At the Programming Language Design and Implementation conference this week, a team of MIT researchers presented an AI programming language called ‘Gen’, a general-purpose probabilistic programming system that lets users write algorithms with ease.
Probabilistic models are very useful and a number of the tasks in statistics or machine learning can be mapped with it. Probabilistic programming is a tool for statistical modeling in which probabilistic models are specified and inference for these models is performed automatically.
According to Gen creators, Gen is a specially designed language to work with AI, it addresses the problem of building a practical, general-purpose probabilistic programming system that achieves modeling expressiveness and inference efficiency along with fast and accurate inference results in diverse problem.
Gen aims to combine automation, flexibility, and speed, the language meant to offer users from a variety of fields a way of writing high-performing models and algorithms without having to deal with equations or manually write high-performance code.
“Gen is the first system that’s flexible, automated, and efficient enough to cover those very different types of examples in computer vision and data science and give a state-of-the-art performance,” says Vikash K. Mansinghka, a researcher in the Department of Brain and Cognitive Sciences who runs the Probabilistic Computing Project.
In this presentation, the paper’s co-authors demonstrate Gen’s ability to simplify data analytics by using another Gen program that automatically generates sophisticated statistical models typically used by experts to analyze, interpret, and predict underlying patterns in data.
Researcher shows that a short Gen program can infer 3-D body poses a difficult computer-vision inference task that has applications in autonomous systems, human-machine interactions, and augmented reality.
“Gen allows a problem-solver to use probabilistic programming, and thus have a more principled approach to the problem but not be limited by the choices made by the designers of the probabilistic programming system,” said Google research director Peter Norvig,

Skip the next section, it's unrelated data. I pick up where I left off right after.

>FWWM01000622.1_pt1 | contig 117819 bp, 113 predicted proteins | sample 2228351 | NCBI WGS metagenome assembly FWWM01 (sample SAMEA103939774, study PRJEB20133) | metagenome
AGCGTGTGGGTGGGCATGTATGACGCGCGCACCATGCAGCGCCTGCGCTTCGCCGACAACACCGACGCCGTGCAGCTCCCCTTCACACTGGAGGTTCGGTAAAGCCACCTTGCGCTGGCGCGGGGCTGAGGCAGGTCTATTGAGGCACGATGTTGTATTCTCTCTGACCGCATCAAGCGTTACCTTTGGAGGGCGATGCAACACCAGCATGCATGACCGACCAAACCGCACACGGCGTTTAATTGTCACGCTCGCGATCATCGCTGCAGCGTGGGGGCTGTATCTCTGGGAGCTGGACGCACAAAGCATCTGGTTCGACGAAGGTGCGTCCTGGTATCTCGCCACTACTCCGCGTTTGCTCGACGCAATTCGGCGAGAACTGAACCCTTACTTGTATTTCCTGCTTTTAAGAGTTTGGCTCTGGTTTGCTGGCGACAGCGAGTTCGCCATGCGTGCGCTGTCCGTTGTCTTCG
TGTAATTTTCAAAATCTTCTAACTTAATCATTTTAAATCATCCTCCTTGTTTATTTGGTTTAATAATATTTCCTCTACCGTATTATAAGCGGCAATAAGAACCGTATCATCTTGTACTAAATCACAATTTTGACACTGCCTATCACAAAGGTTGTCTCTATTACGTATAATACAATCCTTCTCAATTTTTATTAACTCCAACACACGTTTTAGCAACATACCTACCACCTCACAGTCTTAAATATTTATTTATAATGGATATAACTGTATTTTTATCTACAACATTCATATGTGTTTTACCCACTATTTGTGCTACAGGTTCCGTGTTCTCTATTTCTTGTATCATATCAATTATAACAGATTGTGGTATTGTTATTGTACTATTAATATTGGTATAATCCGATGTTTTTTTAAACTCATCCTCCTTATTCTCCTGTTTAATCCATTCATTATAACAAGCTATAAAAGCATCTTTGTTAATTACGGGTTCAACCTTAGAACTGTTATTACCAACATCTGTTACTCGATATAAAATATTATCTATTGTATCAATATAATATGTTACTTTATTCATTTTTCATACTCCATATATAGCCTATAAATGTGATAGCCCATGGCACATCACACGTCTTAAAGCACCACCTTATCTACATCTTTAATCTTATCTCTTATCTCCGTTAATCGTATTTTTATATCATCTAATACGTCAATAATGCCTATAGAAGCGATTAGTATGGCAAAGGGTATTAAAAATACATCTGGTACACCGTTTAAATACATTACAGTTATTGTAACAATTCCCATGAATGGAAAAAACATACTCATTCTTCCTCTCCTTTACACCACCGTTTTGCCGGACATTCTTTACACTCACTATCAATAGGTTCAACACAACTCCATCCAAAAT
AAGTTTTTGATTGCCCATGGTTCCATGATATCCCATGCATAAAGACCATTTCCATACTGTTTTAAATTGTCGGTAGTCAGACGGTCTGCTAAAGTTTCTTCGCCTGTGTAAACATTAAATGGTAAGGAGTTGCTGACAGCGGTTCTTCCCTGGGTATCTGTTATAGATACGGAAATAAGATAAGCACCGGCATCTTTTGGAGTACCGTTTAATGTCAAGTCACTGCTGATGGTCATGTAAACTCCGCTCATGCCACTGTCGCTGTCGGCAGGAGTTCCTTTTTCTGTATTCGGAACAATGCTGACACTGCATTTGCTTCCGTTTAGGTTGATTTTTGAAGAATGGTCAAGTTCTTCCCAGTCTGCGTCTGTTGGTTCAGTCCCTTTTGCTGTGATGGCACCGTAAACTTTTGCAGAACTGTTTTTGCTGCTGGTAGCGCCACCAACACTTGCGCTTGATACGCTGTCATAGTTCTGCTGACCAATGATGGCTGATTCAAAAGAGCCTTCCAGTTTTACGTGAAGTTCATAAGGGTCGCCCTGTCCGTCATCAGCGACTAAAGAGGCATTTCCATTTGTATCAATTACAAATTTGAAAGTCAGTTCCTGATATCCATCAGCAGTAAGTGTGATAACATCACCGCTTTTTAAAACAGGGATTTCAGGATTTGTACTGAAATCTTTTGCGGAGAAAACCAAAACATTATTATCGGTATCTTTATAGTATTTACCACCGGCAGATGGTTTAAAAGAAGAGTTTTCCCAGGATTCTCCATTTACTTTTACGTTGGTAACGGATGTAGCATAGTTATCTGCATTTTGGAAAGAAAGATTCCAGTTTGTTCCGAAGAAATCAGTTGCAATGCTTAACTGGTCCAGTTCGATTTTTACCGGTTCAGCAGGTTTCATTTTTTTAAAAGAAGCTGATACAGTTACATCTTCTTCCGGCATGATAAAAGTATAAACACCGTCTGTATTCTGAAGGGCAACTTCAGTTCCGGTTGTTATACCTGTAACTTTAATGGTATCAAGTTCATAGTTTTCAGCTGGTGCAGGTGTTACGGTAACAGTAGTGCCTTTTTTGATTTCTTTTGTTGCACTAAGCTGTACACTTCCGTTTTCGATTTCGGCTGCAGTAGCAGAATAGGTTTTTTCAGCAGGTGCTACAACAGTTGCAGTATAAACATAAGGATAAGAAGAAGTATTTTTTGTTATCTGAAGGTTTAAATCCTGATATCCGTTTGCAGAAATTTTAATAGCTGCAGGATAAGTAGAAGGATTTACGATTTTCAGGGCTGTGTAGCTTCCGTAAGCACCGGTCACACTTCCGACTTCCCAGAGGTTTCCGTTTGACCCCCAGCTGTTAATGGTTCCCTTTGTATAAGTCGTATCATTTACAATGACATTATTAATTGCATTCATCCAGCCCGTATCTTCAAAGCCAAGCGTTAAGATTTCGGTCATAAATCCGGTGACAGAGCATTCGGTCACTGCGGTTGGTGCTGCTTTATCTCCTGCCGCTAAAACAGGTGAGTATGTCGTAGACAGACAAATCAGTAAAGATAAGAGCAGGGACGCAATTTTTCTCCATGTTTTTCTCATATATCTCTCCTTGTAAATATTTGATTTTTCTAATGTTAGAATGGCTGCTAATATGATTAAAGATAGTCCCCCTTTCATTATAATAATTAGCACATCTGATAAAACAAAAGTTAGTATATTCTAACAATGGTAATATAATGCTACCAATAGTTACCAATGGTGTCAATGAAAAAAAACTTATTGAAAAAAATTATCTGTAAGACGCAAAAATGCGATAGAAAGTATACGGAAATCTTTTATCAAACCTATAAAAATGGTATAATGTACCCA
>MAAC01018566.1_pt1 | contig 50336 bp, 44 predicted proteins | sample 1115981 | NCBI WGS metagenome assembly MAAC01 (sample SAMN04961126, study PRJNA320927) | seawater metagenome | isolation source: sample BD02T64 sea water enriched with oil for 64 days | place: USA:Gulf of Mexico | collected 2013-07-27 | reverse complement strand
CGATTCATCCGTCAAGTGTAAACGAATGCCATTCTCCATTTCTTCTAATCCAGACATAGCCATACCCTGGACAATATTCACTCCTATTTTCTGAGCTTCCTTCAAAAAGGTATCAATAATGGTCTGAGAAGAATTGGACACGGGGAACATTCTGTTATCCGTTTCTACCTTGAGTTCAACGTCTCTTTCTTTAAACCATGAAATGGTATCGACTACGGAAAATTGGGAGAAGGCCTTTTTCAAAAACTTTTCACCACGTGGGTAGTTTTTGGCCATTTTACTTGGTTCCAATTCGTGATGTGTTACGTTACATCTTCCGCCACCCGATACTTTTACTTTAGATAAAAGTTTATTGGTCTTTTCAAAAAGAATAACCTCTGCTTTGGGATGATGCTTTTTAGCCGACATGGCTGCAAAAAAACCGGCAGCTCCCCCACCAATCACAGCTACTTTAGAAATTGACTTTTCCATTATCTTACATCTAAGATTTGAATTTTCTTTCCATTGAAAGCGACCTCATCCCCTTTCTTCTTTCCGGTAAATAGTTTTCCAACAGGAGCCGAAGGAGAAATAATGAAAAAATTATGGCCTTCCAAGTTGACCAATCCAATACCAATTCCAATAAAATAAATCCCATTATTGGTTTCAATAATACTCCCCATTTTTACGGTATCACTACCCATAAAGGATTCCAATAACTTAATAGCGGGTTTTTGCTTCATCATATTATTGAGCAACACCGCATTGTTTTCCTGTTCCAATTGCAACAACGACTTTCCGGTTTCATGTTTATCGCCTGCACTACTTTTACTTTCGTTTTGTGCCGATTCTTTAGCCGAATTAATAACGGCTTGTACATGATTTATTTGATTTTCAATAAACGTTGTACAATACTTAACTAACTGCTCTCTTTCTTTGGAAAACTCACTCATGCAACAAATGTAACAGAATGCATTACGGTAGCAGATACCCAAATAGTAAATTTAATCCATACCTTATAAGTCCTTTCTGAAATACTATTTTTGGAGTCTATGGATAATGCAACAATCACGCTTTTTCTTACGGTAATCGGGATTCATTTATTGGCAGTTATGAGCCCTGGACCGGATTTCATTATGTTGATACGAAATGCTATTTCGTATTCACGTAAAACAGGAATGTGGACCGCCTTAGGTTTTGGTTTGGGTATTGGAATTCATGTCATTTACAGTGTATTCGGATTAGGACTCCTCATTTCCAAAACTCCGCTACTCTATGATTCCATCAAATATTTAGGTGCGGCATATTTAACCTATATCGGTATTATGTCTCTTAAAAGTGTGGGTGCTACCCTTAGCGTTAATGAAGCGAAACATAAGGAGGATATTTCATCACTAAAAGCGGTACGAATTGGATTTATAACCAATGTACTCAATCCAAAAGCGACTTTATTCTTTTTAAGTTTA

Gen includes components that perform graphics rendering, deep learning, and probability simulation behind the scenes in tandem that ultimately helps to improve task accuracy and speed through several orders of magnitude compared with previous leading systems.
To help with the modeling part, Gen system contains a number of embedded modeling languages which allow the user to write the high-level inference programs in the host language.
In Gen, the creator of it used Julia as a host language, the embedded modeling languages mentioned for Gen are realized as Julia embeddings. Julia is a general-purpose programming language also developed at MIT.
Gen contains a Turing complete dynamic modeling language, a static modeling language for static analysis, and a TensorFlow modeling language to create the generative functions that define generative models.
Gen also facilitates the users to combine generative models written in Julia with systems written in Google’s TensorFlow machine learning framework and custom algorithms based on numerical optimization techniques.
Other novel constructs included in it are generative function interface for encapsulating probabilistic models, combinators that exploit common patterns of conditional independence, and an inference library that empowers users to implement efficient inference algorithms at a high level of abstraction.
Gen has already seen some pickup, according to the coauthors. Intel is collaborating with MIT to use Gen for 3D pose estimation from the latter’s depth-sense cameras, and MIT’s Lincoln Laboratory is developing applications in aerial robotics for humanitarian relief and disaster response.
Elsewhere, Gen is becoming increasingly central to an MIT-IBM Watson AI Lab project and the DoD’s Defense Advanced Research Projects Agency’s (DARPA) ongoing Machine Common Sense initiative, which seeks to model human common sense at the level of an 18-month-old child.
Gen’s source code is publicly available and will be presented at a number of upcoming developer conferences, including Strange Loop in St. Louis this September and JuliaCon in Baltimore next month. The work is supported, in part, by DARPA.